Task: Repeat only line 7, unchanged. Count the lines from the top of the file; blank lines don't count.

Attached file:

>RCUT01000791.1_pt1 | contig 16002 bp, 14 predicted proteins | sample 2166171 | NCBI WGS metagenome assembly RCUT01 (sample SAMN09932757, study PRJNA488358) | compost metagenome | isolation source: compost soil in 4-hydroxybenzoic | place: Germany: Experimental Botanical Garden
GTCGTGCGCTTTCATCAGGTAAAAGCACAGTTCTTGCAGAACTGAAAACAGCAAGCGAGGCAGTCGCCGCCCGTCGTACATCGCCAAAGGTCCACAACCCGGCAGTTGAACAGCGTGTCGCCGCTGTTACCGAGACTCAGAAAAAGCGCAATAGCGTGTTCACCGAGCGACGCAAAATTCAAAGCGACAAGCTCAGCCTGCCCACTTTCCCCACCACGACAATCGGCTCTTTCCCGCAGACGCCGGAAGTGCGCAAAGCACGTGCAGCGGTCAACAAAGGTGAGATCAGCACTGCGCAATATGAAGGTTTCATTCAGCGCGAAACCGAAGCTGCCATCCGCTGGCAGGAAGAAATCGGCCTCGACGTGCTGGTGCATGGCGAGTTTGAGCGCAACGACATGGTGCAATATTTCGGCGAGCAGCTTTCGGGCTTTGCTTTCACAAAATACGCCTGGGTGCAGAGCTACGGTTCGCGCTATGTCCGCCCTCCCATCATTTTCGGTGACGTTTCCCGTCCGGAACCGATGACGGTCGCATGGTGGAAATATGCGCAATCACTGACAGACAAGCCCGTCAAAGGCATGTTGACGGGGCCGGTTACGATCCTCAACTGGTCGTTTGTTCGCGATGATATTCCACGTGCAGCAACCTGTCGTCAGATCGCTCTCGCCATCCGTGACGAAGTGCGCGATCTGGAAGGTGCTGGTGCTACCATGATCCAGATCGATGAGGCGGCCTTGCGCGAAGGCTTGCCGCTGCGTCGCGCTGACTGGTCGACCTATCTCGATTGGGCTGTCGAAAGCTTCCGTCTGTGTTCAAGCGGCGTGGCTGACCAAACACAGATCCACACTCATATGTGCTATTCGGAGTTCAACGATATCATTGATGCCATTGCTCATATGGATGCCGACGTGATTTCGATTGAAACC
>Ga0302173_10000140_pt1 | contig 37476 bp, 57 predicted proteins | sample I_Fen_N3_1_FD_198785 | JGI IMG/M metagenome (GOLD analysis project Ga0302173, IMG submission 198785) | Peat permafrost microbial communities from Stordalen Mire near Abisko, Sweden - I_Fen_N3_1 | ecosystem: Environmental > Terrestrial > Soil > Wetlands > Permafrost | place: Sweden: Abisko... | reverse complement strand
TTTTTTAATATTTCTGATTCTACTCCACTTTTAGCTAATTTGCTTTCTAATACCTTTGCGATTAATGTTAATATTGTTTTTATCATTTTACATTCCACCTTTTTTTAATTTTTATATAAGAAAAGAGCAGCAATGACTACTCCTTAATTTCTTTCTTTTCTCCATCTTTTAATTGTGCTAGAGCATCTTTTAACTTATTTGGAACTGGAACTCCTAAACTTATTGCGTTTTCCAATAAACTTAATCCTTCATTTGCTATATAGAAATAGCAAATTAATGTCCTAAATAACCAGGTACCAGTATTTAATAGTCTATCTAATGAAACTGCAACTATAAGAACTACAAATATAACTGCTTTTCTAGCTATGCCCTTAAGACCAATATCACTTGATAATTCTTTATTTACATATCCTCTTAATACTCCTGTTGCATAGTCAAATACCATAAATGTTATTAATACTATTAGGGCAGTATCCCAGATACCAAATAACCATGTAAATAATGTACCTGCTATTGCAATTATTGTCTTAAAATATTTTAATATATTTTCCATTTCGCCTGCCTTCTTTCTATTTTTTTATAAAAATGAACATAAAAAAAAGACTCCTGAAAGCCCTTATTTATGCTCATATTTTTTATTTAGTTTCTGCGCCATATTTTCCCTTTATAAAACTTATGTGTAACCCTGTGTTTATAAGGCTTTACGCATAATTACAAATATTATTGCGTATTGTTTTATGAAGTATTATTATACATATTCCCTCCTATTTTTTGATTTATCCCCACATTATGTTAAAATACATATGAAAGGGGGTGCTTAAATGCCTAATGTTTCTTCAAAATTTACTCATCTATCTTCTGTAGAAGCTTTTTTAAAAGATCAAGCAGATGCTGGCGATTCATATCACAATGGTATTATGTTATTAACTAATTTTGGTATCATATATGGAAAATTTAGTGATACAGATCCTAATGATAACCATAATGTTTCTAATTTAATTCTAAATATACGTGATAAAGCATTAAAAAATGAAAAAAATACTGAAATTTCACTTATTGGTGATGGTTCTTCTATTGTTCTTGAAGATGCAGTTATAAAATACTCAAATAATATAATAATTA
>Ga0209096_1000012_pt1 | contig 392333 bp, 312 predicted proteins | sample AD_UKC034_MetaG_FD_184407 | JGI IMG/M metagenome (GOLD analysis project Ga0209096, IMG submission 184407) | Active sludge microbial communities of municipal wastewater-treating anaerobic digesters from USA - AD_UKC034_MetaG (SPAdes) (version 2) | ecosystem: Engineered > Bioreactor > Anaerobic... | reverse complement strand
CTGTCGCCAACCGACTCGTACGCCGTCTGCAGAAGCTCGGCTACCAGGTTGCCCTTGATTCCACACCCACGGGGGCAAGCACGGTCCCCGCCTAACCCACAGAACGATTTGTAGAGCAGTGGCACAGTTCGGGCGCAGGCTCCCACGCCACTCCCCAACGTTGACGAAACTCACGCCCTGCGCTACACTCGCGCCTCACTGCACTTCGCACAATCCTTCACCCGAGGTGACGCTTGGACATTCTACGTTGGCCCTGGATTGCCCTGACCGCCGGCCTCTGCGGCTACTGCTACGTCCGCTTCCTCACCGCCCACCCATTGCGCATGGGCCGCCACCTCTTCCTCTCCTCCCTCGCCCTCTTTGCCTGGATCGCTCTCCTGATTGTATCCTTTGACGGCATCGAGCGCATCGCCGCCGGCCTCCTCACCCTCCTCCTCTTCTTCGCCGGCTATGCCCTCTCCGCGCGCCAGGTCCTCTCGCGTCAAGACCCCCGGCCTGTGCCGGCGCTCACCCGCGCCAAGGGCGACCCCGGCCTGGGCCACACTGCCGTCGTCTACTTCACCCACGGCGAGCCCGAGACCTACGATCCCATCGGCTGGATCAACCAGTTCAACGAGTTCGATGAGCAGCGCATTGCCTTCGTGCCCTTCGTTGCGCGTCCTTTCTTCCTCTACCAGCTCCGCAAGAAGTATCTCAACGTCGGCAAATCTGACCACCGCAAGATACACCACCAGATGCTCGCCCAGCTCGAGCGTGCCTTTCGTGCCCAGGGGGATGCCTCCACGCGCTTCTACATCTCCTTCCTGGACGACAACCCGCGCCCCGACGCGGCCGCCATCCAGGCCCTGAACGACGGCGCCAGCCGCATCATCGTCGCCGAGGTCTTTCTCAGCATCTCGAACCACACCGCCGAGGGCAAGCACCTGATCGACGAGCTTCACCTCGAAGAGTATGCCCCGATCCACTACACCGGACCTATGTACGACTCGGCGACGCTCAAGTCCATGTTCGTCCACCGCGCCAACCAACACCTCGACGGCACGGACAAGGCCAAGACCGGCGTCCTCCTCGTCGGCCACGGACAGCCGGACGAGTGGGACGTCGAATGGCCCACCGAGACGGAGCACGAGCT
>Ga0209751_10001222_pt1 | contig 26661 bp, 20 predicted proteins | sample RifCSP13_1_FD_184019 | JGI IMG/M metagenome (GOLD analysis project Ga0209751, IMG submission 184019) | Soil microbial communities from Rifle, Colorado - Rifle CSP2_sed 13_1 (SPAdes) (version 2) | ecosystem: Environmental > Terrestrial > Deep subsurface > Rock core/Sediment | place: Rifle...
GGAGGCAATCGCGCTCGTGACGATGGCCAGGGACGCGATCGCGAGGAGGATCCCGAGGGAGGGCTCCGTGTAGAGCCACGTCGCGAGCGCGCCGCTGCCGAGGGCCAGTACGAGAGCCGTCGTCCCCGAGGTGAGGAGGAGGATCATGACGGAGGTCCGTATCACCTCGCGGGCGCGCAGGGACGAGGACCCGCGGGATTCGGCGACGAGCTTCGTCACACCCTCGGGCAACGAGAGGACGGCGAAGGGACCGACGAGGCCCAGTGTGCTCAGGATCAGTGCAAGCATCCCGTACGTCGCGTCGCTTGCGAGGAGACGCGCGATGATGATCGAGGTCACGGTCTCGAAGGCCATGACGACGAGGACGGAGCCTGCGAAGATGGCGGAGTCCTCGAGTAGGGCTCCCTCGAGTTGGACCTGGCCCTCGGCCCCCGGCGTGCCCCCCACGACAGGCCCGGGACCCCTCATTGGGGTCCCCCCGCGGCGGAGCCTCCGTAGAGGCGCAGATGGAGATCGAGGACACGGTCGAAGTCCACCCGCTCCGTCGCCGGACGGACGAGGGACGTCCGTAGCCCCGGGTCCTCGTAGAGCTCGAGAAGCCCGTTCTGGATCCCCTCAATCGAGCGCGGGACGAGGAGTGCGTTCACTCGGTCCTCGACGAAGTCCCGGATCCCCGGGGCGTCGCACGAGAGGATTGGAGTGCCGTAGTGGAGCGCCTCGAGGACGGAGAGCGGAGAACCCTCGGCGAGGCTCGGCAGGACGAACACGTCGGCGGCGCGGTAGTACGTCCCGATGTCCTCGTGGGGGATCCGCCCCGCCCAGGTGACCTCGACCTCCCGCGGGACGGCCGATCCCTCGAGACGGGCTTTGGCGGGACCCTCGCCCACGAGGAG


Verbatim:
>Ga0209751_10001222_pt1 | contig 26661 bp, 20 predicted proteins | sample RifCSP13_1_FD_184019 | JGI IMG/M metagenome (GOLD analysis project Ga0209751, IMG submission 184019) | Soil microbial communities from Rifle, Colorado - Rifle CSP2_sed 13_1 (SPAdes) (version 2) | ecosystem: Environmental > Terrestrial > Deep subsurface > Rock core/Sediment | place: Rifle...